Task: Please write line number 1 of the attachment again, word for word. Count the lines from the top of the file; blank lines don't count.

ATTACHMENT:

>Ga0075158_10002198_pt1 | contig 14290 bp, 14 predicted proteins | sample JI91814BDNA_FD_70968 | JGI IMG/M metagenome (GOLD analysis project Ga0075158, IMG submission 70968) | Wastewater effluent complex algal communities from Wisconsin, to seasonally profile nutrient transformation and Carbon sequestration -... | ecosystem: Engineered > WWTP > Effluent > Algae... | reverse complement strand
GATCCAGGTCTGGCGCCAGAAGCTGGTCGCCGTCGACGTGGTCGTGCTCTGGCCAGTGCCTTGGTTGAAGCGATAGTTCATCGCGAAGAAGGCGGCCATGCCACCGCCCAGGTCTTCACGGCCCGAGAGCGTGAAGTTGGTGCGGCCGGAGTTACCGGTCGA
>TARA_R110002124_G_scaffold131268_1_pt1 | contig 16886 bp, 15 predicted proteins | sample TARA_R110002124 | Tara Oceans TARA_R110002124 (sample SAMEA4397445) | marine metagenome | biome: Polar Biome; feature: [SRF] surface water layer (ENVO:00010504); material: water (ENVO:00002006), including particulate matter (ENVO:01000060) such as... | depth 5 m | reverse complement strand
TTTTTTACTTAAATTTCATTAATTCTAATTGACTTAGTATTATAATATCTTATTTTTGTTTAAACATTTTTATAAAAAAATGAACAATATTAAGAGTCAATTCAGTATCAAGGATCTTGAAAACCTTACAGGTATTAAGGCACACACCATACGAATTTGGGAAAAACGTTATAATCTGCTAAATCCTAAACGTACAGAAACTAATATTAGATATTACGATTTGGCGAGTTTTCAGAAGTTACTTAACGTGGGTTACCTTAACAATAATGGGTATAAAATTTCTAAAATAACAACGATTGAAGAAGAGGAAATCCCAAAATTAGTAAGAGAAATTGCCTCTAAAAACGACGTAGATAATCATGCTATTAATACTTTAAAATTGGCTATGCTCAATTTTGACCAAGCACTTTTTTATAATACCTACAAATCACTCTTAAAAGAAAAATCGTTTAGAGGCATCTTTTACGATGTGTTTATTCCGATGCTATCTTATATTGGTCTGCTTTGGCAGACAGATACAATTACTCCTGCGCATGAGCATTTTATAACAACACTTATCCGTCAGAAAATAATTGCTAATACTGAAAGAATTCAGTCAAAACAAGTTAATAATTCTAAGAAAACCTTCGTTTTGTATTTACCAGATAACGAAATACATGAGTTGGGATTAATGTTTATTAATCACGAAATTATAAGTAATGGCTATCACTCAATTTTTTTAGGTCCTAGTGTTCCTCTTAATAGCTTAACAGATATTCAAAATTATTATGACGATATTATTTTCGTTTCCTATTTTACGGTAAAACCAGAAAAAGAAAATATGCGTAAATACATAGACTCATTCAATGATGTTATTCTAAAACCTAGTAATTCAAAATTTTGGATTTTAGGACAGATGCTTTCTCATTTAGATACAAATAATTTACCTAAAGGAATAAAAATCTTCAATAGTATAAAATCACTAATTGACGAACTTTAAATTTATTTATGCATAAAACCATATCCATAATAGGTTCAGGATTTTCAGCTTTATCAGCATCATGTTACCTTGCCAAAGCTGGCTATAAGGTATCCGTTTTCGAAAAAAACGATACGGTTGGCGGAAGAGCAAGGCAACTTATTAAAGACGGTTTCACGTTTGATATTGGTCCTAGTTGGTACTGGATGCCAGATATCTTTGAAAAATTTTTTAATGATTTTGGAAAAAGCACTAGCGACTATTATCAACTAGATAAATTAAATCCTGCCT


>Ga0075158_10002198_pt1 | contig 14290 bp, 14 predicted proteins | sample JI91814BDNA_FD_70968 | JGI IMG/M metagenome (GOLD analysis project Ga0075158, IMG submission 70968) | Wastewater effluent complex algal communities from Wisconsin, to seasonally profile nutrient transformation and Carbon sequestration -... | ecosystem: Engineered > WWTP > Effluent > Algae... | reverse complement strand